from the point of view of simple external be-

havior.

In this respect the problem which


reactions in the first weeks is only this:

connection with

arises in

How do

the sensorimotor,

inherent in the hereditary equippostural, and other reactions,


ment of the newborn child, prepare him to adapt himself to his

and to acquire subsequent behavior disuse of experience?


the
by
progressive
tinguished
The psychological problem begins to pose itself as soon as
the reflexes, postures, etc., are considered no longer in connection
with the internal mechanism of the living organism, but rather
in their relationships to the external environment as it is subthis point
jected to the individual's activity. Let us examine, from
first
in
the
weeks:
of view, the various fundamental reactions
1
and
vocalization, movesucking and grasping reflexes, crying
ments and positions of the arms, the head or the trunk, etc.
What is striking about this is that such activities from the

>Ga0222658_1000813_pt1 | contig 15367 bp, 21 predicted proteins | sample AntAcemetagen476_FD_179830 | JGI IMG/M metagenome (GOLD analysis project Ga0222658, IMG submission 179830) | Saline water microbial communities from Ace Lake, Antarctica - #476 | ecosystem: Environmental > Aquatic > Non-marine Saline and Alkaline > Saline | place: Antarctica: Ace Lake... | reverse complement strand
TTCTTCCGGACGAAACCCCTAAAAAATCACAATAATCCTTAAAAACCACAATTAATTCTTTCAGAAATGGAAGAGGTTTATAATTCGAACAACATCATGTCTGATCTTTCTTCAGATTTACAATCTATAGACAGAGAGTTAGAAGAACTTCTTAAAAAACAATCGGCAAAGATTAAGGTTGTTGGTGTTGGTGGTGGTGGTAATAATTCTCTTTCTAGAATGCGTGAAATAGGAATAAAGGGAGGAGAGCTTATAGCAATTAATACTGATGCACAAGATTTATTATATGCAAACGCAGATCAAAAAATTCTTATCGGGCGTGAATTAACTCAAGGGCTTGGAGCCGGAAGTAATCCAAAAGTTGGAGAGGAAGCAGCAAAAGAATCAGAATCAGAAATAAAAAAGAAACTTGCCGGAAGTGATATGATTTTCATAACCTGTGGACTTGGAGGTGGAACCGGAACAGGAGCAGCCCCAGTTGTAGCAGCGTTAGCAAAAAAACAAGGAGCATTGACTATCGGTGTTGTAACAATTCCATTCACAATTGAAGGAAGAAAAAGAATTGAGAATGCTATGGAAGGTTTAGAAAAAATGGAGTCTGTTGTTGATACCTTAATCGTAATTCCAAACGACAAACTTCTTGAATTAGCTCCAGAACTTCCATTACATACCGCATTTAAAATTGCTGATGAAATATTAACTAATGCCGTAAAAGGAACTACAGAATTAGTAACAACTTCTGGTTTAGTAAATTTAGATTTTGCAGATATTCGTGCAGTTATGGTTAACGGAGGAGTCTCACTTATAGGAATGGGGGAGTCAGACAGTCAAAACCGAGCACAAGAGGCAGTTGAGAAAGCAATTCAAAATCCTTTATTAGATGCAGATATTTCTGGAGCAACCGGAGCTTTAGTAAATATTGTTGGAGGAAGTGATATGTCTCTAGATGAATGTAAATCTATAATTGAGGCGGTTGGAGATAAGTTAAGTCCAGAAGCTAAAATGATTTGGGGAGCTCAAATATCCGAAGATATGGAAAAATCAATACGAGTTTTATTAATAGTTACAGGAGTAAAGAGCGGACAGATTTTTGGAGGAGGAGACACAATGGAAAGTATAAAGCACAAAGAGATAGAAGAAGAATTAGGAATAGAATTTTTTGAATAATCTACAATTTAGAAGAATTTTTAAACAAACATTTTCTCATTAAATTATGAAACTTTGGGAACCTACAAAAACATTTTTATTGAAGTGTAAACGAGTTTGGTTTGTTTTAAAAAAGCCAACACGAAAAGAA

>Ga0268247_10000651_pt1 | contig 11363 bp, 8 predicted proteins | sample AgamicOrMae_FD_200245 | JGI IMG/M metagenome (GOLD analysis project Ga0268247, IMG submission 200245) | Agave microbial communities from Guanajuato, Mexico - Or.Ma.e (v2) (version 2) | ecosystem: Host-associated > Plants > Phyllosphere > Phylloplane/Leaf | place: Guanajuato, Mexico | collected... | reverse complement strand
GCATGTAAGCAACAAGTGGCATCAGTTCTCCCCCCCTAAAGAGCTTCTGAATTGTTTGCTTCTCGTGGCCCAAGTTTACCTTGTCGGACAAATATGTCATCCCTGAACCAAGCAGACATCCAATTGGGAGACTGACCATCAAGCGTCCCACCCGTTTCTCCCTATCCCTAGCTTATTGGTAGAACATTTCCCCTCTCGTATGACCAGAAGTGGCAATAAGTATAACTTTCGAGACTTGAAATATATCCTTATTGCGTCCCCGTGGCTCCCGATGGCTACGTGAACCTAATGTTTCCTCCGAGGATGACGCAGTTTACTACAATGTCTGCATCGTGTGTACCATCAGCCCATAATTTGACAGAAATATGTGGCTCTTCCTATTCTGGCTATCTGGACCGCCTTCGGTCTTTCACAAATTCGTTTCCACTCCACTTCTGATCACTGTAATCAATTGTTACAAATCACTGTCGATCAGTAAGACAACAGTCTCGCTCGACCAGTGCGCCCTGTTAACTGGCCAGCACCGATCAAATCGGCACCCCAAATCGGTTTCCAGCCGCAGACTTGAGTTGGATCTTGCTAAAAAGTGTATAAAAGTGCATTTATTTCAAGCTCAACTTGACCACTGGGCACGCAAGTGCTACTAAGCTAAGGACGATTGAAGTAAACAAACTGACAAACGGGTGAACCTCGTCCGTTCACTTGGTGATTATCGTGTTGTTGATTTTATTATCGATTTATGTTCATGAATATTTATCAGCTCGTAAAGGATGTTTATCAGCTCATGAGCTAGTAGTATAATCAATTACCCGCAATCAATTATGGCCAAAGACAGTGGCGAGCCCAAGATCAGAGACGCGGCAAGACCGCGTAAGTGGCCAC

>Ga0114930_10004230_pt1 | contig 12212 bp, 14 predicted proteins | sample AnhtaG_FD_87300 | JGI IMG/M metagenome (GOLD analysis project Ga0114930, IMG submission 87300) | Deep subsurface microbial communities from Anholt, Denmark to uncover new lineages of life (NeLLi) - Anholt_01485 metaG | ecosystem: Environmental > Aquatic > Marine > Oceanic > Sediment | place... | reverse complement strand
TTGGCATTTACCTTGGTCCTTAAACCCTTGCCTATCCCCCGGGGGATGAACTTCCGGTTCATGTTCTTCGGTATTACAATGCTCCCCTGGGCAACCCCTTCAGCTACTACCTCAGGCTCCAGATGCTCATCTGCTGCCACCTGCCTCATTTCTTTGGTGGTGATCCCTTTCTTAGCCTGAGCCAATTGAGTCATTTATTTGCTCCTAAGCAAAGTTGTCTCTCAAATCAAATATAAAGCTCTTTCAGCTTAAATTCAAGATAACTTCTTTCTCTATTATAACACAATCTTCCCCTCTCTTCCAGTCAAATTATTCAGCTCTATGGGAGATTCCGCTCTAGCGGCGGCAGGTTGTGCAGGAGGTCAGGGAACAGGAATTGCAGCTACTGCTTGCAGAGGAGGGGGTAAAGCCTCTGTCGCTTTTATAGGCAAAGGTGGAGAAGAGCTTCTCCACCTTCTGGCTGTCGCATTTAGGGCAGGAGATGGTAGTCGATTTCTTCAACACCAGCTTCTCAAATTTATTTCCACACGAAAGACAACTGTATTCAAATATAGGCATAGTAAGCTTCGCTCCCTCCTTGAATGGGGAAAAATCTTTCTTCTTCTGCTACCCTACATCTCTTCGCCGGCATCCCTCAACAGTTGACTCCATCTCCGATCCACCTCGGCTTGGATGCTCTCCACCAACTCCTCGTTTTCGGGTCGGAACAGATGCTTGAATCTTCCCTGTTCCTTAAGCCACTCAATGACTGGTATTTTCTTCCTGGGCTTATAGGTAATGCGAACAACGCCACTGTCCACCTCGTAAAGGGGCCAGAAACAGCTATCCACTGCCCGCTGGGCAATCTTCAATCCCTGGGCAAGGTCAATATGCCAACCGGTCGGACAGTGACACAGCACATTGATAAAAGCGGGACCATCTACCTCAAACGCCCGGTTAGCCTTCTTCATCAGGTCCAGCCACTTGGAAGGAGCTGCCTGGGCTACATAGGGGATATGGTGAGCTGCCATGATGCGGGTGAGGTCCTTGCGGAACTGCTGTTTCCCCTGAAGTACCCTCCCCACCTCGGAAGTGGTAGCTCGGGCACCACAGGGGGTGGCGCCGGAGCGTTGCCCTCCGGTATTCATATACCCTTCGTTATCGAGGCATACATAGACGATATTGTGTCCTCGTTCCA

start of their most primitive functioning, each in itself and some
in relation to others, give rise to a systematization which exceeds
their automatization. Almost since birth, therefore, there is **behavior'' in the sense of the individual's total reaction and not only
a setting in motion of particular or local automatizations only
interrelated from within. In other words, the sequential maniexternal environment

not comparable to the


motor used intermittently, but constitute

festations of a reflex such as sucking are

periodic starting

up

of a

1 We shall return to the


subject of prehension, vision